Saturday, November 1, 2014

Classic Films in Focus: MACABRE (1958)

Macabre is less gimmick-driven than some of William Castle's later, more infamous shockers, despite the opening warning that audience members should alert the theater management if patrons suffer fear-induced medical emergencies. The title makes a similar overstatement of the thrills on offer, since most of the movie follows a weirdly subdued search for a child who has been abducted and buried alive. While Macabre comes up short on genuine scares, it does have that B-movie drive-in appeal that entertains the right kind of viewer in the right kind of mood, and it offers the additional attraction of familiar TV stars William Prince, Jim Backus, and Ellen Corby in very different roles.

William Prince stars as troubled doctor Rodney Barrett, whose practice has suffered after the deaths of his wife, Alice (Dorothy Morris), and her blind sister, Nancy (Christine White). Police chief Jim Tyloe (Jim Backus) and other townspeople blame Barrett in both cases, and someone apparently hates him enough to kidnap his young daughter and bury her alive. With the help of his lovestruck nurse, Polly (Jacqueline Scott), and his frail father-in-law (Philip Tonge), Barrett searches for the little girl in the hours before Nancy's funeral, but the situation is even more twisted and macabre than anyone suspects.

The closing credits beg viewers not to give away the surprise ending, which certainly does come as a shock, but the lead-in to that conclusion mostly falls flat, with Barrett and Polly wandering around town and poking half-heartedly at various sites where the missing child might be interred. They barely pick up their shovels before giving up each successive spot as a dead end, and their efforts lack any sense of urgency. The flashback sequences, which shed light on the lives and deaths of the Wetherby sisters, prove more interesting, especially the ones that reveal the love affair between Tyloe and the reckless Nancy. The closing credits indicate that Nancy and Tyloe were married, although the movie itself contradicts that, especially given Nancy's reaction to her pregnancy. Tyloe, Nancy, and Barrett himself are all depicted as fairly unlikable characters, with Barrett absent during his pregnant wife's fatal delivery because of his dalliance with an attractive friend. Polly and the dead Alice are more sympathetic, although both waste their affection on a man who clearly has issues with fidelity.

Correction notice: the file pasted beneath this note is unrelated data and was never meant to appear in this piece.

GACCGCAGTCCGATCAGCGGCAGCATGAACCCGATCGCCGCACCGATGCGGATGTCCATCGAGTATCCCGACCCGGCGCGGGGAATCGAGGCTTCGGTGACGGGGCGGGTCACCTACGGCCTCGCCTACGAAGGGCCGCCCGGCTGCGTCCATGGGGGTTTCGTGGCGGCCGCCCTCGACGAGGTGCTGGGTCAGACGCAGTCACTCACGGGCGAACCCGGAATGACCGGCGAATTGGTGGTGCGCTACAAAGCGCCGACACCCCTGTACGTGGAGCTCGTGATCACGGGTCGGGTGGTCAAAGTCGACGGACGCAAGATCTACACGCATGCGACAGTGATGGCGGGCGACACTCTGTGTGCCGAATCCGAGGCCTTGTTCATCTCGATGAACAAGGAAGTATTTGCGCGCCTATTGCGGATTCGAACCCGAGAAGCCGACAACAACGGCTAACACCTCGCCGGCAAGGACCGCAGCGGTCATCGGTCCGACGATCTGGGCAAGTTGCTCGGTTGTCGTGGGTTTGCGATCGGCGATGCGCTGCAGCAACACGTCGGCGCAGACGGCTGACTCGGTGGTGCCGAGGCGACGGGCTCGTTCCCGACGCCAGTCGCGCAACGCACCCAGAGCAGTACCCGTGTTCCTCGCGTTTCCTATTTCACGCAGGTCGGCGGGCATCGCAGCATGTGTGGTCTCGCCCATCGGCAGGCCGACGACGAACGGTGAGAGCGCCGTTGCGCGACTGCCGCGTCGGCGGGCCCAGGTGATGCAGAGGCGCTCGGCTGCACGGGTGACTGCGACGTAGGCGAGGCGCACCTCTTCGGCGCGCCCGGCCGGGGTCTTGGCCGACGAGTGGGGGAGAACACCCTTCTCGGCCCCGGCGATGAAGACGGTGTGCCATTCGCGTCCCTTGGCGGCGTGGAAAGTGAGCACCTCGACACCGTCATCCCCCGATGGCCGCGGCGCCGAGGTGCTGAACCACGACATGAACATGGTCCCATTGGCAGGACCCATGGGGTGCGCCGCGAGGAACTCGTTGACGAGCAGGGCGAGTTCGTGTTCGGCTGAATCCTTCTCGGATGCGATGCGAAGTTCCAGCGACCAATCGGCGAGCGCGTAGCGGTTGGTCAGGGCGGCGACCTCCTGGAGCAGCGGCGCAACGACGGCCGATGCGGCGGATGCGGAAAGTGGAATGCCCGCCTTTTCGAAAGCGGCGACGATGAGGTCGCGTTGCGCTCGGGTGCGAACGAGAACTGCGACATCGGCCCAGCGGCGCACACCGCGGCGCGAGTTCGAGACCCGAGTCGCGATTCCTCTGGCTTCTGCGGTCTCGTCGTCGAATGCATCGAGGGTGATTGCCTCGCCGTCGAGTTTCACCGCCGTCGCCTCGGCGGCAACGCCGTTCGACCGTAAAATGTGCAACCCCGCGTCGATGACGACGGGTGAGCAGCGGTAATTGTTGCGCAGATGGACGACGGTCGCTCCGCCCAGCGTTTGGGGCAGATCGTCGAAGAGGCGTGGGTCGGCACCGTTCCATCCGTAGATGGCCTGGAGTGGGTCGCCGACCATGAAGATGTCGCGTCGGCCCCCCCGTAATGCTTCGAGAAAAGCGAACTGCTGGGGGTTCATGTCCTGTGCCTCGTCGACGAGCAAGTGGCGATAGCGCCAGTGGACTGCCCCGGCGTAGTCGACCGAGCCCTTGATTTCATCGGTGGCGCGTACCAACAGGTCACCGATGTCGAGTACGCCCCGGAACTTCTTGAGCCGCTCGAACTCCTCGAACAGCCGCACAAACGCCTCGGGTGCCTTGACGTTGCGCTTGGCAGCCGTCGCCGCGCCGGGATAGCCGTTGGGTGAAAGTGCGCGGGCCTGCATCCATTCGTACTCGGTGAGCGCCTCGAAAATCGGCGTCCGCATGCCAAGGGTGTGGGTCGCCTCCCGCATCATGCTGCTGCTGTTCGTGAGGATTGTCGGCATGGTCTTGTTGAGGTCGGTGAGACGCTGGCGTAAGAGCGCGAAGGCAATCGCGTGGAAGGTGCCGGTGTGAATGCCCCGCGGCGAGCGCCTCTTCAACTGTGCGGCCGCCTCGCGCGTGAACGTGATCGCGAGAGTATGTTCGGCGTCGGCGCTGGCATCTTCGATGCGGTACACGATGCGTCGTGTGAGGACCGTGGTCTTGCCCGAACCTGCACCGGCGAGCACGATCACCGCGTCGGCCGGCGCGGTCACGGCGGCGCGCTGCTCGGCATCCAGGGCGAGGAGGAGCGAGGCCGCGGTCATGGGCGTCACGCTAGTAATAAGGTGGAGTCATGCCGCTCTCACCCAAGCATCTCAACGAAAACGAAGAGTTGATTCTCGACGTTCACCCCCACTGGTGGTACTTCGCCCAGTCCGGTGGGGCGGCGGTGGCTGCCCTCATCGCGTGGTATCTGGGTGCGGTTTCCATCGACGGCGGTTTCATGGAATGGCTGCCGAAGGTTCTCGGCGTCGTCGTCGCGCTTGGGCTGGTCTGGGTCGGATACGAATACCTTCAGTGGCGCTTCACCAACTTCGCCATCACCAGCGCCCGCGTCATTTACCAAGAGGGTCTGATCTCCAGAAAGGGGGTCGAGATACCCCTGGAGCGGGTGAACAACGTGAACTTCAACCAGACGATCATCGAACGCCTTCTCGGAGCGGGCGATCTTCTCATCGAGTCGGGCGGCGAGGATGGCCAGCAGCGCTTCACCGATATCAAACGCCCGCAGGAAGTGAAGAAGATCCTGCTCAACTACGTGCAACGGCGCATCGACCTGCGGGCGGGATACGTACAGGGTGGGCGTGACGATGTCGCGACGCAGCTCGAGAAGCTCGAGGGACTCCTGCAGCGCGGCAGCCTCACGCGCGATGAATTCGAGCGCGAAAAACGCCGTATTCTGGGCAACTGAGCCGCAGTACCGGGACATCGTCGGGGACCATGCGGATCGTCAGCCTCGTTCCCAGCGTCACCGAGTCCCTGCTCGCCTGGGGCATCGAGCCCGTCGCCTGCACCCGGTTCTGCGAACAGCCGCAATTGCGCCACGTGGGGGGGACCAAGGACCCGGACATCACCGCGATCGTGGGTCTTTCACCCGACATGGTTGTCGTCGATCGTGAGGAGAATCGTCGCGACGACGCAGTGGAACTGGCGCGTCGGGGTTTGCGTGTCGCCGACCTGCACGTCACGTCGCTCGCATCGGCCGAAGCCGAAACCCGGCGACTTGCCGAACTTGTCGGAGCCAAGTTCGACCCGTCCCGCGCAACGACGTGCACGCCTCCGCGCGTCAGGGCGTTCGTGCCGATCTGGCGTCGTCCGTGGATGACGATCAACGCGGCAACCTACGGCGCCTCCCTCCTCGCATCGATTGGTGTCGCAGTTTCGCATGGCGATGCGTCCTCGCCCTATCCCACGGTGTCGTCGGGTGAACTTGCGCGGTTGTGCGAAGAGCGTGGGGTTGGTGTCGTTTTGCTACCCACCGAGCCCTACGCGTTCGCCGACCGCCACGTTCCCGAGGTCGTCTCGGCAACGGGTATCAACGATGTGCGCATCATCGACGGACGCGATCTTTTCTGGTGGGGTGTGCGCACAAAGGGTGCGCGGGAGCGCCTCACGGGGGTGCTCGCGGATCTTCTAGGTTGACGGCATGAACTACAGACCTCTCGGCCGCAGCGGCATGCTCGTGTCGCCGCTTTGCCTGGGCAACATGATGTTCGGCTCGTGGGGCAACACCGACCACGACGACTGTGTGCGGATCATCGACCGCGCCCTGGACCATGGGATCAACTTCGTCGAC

Those interested in classic film and television stars will find the casting of Macabre more interesting than the movie itself. Jim Backus, best remembered for Gilligan's Island and his voice work on Mister Magoo, is the most palpable presence as the hostile, threatening police chief. He's surprisingly convincing as a dominant male antagonist, throwing his weight around to bully Barrett and lusting after blind, bewitching Nancy. Ellen Corby, who has a supporting role as Barrett's childcare provider, is familiar to a generation of TV viewers as Grandma Walton, but she was also an Oscar-nominated film actress with roles in I Remember Mama (1948), Caged (1950), and dozens of other productions. William Prince worked mostly in television after an unremarkable film career; although less familiar to modern viewers, he did brief stints on many popular series and soap operas.

For Castle's most iconic efforts, see House on Haunted Hill (1959), The Tingler (1959), and 13 Ghosts (1960). Catch Jim Backus making other big screen appearances in His Kind of Woman (1951), Don't Bother to Knock (1952), and Rebel Without a Cause (1955). Macabre is currently available for streaming on Warner Archive Instant.